In my closet, I have a mail carrier's box full of zines. Some of them are quarter-size, others are half-size. Some are handwritten and hand-drawn, while others are laid out entirely using computer. Some have vellum covers, block-printed designs, ribbon bindings. There are as many different styles of zines as there are zinesters.
They all have one thing in common, though: you can actually hold them in your hands.
Such a quality seems quaint in a time when we are constantly bombarded with announcements about new gadgets and wireless networks that will free us from the tyranny of materiality. No longer will we be held hostage by books and magazines! No longer will we be confined by the limits of paper! An entire world of information will be at our fingertips, no matter if we are riding a bus to work or in waiting in a rest stop off Alligator Alley.
And I'll admit, it is pretty cool. The internet has given me access to all kinds of information I would have never otherwise known about and exposed me to writing I would have never had the chance to read.
But it doesn't keep me from feeling wistful for the things of the past, no more than the pretty design of my iPod Nano can erase the memories I have of sitting in my bedroom and listening intently to a CD for the first time while paging through the booklet, reading the lyrics and examining the artwork.
I had the opportunity to consider what it means to hold a piece of media in your hands while reading a chapter in Girl Zines: Making Media, Doing Feminism by Alison Piepmeier. She quotes Marissa Falco, whose adorable and perfectly laid out zines were among my favorites, who writes (to summarize) that a zine gives her the ability to connect with others on a visceral level. She can smell the scent of another person's house, see the pressure of the pen on the letters included with the zines. I know exactly what she means. When you hold a zine in your hands, odds are good that the person who created it held it in her hands as well.
It's a different kind of connection than what I might establish with someone I know only through the internet. I may converse with someone through Twitter or blogs or email, but that conversation first goes through a keyboard, then into a computer, through a network of servers and hubs before coming out on another computer and finally reaching my intended partner's eyes. The disconnect is so considerable that it's no wonder people treat others so shabbily over the internet. Without those humanizing touches Falco wrote about, it's easy to see people as pixels and bytes rather than, you know, people.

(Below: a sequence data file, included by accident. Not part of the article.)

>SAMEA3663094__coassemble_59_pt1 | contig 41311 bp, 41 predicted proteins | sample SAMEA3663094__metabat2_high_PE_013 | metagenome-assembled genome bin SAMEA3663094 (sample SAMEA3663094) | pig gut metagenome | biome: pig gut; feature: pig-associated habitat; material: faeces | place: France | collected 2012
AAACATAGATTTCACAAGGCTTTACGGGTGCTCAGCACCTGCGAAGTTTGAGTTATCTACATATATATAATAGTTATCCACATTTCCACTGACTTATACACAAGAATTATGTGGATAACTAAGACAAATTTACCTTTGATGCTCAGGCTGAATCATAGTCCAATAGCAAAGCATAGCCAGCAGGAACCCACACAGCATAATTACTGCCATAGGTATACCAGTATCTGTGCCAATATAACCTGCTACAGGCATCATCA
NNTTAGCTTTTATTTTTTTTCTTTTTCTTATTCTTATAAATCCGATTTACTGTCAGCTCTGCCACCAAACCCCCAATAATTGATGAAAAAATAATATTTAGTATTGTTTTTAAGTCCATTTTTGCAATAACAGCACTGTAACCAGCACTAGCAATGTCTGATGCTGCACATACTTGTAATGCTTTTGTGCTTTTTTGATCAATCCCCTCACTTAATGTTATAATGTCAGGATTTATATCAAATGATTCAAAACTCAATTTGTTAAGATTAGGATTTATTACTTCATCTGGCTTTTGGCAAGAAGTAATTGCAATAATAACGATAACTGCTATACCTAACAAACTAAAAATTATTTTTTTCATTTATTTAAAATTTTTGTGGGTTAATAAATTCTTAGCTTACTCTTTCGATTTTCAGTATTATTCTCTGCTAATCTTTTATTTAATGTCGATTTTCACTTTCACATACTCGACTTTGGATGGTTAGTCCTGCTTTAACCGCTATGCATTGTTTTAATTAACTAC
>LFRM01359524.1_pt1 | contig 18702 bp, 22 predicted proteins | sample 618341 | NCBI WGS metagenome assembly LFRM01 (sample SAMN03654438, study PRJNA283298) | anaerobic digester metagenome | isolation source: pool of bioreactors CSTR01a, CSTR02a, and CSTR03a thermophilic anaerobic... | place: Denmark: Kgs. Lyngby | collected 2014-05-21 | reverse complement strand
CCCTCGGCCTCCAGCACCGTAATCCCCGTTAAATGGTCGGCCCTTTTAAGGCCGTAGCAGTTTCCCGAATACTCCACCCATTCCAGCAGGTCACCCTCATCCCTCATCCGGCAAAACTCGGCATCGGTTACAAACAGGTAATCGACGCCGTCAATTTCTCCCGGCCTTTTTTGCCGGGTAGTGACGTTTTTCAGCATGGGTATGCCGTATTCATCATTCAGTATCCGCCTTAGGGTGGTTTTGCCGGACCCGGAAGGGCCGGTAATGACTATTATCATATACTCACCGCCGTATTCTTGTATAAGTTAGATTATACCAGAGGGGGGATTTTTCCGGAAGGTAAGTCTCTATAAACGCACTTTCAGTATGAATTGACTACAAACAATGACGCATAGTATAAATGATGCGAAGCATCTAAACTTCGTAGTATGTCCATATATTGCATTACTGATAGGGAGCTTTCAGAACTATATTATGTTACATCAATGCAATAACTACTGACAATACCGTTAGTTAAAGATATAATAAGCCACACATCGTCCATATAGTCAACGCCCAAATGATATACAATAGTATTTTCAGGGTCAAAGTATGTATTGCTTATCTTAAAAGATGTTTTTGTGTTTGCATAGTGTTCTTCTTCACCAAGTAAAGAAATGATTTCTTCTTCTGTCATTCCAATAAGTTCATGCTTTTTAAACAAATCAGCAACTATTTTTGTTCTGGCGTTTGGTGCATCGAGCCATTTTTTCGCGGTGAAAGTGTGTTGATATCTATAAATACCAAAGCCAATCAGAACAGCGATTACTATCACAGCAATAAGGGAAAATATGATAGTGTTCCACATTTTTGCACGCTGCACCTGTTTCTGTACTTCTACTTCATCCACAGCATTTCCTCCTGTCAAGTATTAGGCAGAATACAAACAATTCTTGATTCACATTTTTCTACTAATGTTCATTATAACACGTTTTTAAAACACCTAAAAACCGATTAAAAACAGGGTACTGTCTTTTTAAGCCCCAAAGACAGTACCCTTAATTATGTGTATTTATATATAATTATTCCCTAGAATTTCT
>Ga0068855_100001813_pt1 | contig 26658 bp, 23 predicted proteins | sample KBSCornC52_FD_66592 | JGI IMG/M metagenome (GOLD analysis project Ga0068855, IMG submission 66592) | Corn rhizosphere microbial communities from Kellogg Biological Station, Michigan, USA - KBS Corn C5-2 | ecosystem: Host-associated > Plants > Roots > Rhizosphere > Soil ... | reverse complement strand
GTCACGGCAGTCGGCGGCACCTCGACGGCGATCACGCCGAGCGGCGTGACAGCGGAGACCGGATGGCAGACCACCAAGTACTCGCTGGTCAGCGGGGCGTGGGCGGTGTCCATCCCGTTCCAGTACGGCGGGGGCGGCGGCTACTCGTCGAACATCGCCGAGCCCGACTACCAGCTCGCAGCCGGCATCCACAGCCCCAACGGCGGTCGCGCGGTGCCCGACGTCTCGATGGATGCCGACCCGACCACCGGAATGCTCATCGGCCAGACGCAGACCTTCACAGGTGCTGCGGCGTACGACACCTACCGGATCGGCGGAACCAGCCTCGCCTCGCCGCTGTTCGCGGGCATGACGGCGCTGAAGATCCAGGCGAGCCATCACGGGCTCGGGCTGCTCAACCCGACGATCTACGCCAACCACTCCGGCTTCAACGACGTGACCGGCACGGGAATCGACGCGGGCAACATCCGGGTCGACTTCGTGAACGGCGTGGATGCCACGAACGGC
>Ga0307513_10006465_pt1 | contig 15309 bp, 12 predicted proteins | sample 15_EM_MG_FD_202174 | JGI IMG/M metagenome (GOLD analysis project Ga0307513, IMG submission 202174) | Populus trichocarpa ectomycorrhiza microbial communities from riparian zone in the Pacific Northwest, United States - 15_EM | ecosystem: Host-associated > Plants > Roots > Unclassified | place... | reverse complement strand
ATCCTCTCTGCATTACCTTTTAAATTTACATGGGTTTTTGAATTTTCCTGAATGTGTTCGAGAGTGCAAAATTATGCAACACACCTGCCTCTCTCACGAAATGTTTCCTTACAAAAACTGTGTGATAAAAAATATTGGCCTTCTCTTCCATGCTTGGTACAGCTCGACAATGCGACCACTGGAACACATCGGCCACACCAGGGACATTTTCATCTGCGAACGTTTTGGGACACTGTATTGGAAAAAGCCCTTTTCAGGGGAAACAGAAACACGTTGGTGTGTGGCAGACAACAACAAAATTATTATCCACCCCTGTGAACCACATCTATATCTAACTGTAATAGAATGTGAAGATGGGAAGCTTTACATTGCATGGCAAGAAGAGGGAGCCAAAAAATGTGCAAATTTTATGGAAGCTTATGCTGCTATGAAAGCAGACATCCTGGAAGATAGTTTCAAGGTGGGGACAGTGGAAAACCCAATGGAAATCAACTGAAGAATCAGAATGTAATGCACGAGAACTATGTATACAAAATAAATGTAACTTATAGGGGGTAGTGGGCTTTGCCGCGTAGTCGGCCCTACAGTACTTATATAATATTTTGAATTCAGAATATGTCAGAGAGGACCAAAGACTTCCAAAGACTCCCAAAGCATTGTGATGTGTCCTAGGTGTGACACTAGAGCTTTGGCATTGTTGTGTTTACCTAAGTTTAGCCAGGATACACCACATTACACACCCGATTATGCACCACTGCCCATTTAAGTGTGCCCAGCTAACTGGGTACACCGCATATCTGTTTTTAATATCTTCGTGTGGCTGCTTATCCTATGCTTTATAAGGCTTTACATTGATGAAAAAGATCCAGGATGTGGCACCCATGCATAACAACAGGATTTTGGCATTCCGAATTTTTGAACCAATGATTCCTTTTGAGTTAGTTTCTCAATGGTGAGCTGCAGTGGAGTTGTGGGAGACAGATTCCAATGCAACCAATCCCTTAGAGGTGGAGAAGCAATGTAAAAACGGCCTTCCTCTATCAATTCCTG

I sometimes think social media has the potential to overcome these limitations and establish the kind of human connection that makes the world of zines so powerful. I've used it for work as well as for my personal purposes, and each use has fostered that sense of shared humanity in its own way.
When I took part in the NASA Tweet-up in November 2009, I live-tweeted the entire two day event, and soon I realized nearly 100 people were following everything I said, responding to my tweets and asking me to check out something for them. It was a remarkable feeling, knowing that I was experiencing the launch, not only for myself but also for dozens of people via my phone.
Social media has also put me in touch with talented, strong people. It has helped me connect with others who shared experiences not unlike what I've gone through in my life. It has given me the ability to help others in their times of need. It helped me maintain friendships when I was in a place where I was unable to sustain those relationships in real life.
I refuse to look at the debate as a matter of either/or. I would like to think we live in a culture where it is possible to enjoy the convenience and accessibility of new media while appreciating the value of old media. I do worry that, with the rush to embrace all that is bleeding-edge, the way we interact with media will change so dramatically that we are no longer able to do that. I see it with the way people find it hard to sit down and read a book after zipping through six-paragraph news stories and blog entries, or how music fandom is now more single-oriented rather than album-oriented.
But at the same time, I do believe there will always be many people like myself, who enjoy curling up with good reading material in bed, who take sensuous pleasure in the feeling of a book on their hands, and who will find a way to enjoy the best of that both digital and analog media have to offer.